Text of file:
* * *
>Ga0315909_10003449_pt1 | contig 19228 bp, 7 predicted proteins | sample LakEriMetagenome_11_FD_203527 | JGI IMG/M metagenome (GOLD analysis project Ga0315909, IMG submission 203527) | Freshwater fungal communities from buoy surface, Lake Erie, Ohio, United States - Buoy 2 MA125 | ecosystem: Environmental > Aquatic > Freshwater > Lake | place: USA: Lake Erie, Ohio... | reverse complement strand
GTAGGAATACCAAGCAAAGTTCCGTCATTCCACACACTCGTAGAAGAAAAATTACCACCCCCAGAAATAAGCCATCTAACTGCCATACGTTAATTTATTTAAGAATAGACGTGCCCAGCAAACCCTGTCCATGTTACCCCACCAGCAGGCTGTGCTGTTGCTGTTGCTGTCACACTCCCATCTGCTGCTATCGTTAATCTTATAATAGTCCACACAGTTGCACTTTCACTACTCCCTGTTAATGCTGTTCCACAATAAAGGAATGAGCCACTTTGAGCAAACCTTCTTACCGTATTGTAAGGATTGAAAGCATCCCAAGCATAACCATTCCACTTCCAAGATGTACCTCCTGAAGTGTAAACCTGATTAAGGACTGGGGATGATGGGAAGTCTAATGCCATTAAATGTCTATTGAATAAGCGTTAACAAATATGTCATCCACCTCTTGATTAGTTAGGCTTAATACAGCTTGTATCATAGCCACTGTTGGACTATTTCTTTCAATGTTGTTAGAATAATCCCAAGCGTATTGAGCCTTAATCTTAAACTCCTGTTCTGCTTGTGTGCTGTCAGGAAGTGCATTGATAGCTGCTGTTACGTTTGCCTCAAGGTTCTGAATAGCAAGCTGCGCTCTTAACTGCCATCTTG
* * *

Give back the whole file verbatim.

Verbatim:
>Ga0315909_10003449_pt1 | contig 19228 bp, 7 predicted proteins | sample LakEriMetagenome_11_FD_203527 | JGI IMG/M metagenome (GOLD analysis project Ga0315909, IMG submission 203527) | Freshwater fungal communities from buoy surface, Lake Erie, Ohio, United States - Buoy 2 MA125 | ecosystem: Environmental > Aquatic > Freshwater > Lake | place: USA: Lake Erie, Ohio... | reverse complement strand
GTAGGAATACCAAGCAAAGTTCCGTCATTCCACACACTCGTAGAAGAAAAATTACCACCCCCAGAAATAAGCCATCTAACTGCCATACGTTAATTTATTTAAGAATAGACGTGCCCAGCAAACCCTGTCCATGTTACCCCACCAGCAGGCTGTGCTGTTGCTGTTGCTGTCACACTCCCATCTGCTGCTATCGTTAATCTTATAATAGTCCACACAGTTGCACTTTCACTACTCCCTGTTAATGCTGTTCCACAATAAAGGAATGAGCCACTTTGAGCAAACCTTCTTACCGTATTGTAAGGATTGAAAGCATCCCAAGCATAACCATTCCACTTCCAAGATGTACCTCCTGAAGTGTAAACCTGATTAAGGACTGGGGATGATGGGAAGTCTAATGCCATTAAATGTCTATTGAATAAGCGTTAACAAATATGTCATCCACCTCTTGATTAGTTAGGCTTAATACAGCTTGTATCATAGCCACTGTTGGACTATTTCTTTCAATGTTGTTAGAATAATCCCAAGCGTATTGAGCCTTAATCTTAAACTCCTGTTCTGCTTGTGTGCTGTCAGGAAGTGCATTGATAGCTGCTGTTACGTTTGCCTCAAGGTTCTGAATAGCAAGCTGCGCTCTTAACTGCCATCTTG